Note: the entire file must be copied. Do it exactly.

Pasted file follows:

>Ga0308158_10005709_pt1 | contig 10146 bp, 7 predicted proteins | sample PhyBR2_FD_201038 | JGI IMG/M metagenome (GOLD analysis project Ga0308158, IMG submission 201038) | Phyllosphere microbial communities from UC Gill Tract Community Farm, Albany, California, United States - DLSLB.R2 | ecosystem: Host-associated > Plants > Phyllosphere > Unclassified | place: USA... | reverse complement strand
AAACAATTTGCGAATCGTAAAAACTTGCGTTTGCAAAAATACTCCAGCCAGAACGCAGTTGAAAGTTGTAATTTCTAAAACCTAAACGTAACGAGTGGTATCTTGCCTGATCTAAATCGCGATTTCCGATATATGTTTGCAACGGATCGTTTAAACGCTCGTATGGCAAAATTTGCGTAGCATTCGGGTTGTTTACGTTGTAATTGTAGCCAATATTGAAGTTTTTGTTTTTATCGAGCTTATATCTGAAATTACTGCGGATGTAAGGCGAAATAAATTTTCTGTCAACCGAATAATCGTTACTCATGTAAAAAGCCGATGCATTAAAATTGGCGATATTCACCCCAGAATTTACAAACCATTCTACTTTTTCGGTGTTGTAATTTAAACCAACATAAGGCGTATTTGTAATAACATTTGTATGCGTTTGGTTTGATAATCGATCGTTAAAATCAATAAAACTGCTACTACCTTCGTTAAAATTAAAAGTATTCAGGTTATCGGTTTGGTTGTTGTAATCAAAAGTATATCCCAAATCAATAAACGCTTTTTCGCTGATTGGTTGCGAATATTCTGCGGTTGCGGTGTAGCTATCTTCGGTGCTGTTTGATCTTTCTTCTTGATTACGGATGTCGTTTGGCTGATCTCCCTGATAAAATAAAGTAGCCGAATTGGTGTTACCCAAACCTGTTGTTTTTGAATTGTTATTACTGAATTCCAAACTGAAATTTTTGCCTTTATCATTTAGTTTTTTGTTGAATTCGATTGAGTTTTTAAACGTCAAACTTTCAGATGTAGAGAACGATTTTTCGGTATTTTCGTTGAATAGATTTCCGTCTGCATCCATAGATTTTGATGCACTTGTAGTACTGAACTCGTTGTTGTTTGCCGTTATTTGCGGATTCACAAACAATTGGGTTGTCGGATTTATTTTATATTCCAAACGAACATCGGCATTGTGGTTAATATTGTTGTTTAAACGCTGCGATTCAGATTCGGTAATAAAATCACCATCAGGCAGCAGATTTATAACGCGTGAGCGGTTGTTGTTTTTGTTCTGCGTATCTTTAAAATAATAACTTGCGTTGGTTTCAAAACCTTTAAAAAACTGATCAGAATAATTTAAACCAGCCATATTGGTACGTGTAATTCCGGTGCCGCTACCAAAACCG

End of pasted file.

>Ga0308158_10005709_pt1 | contig 10146 bp, 7 predicted proteins | sample PhyBR2_FD_201038 | JGI IMG/M metagenome (GOLD analysis project Ga0308158, IMG submission 201038) | Phyllosphere microbial communities from UC Gill Tract Community Farm, Albany, California, United States - DLSLB.R2 | ecosystem: Host-associated > Plants > Phyllosphere > Unclassified | place: USA... | reverse complement strand
AAACAATTTGCGAATCGTAAAAACTTGCGTTTGCAAAAATACTCCAGCCAGAACGCAGTTGAAAGTTGTAATTTCTAAAACCTAAACGTAACGAGTGGTATCTTGCCTGATCTAAATCGCGATTTCCGATATATGTTTGCAACGGATCGTTTAAACGCTCGTATGGCAAAATTTGCGTAGCATTCGGGTTGTTTACGTTGTAATTGTAGCCAATATTGAAGTTTTTGTTTTTATCGAGCTTATATCTGAAATTACTGCGGATGTAAGGCGAAATAAATTTTCTGTCAACCGAATAATCGTTACTCATGTAAAAAGCCGATGCATTAAAATTGGCGATATTCACCCCAGAATTTACAAACCATTCTACTTTTTCGGTGTTGTAATTTAAACCAACATAAGGCGTATTTGTAATAACATTTGTATGCGTTTGGTTTGATAATCGATCGTTAAAATCAATAAAACTGCTACTACCTTCGTTAAAATTAAAAGTATTCAGGTTATCGGTTTGGTTGTTGTAATCAAAAGTATATCCCAAATCAATAAACGCTTTTTCGCTGATTGGTTGCGAATATTCTGCGGTTGCGGTGTAGCTATCTTCGGTGCTGTTTGATCTTTCTTCTTGATTACGGATGTCGTTTGGCTGATCTCCCTGATAAAATAAAGTAGCCGAATTGGTGTTACCCAAACCTGTTGTTTTTGAATTGTTATTACTGAATTCCAAACTGAAATTTTTGCCTTTATCATTTAGTTTTTTGTTGAATTCGATTGAGTTTTTAAACGTCAAACTTTCAGATGTAGAGAACGATTTTTCGGTATTTTCGTTGAATAGATTTCCGTCTGCATCCATAGATTTTGATGCACTTGTAGTACTGAACTCGTTGTTGTTTGCCGTTATTTGCGGATTCACAAACAATTGGGTTGTCGGATTTATTTTATATTCCAAACGAACATCGGCATTGTGGTTAATATTGTTGTTTAAACGCTGCGATTCAGATTCGGTAATAAAATCACCATCAGGCAGCAGATTTATAACGCGTGAGCGGTTGTTGTTTTTGTTCTGCGTATCTTTAAAATAATAACTTGCGTTGGTTTCAAAACCTTTAAAAAACTGATCAGAATAATTTAAACCAGCCATATTGGTACGTGTAATTCCGGTGCCGCTACCAAAACCG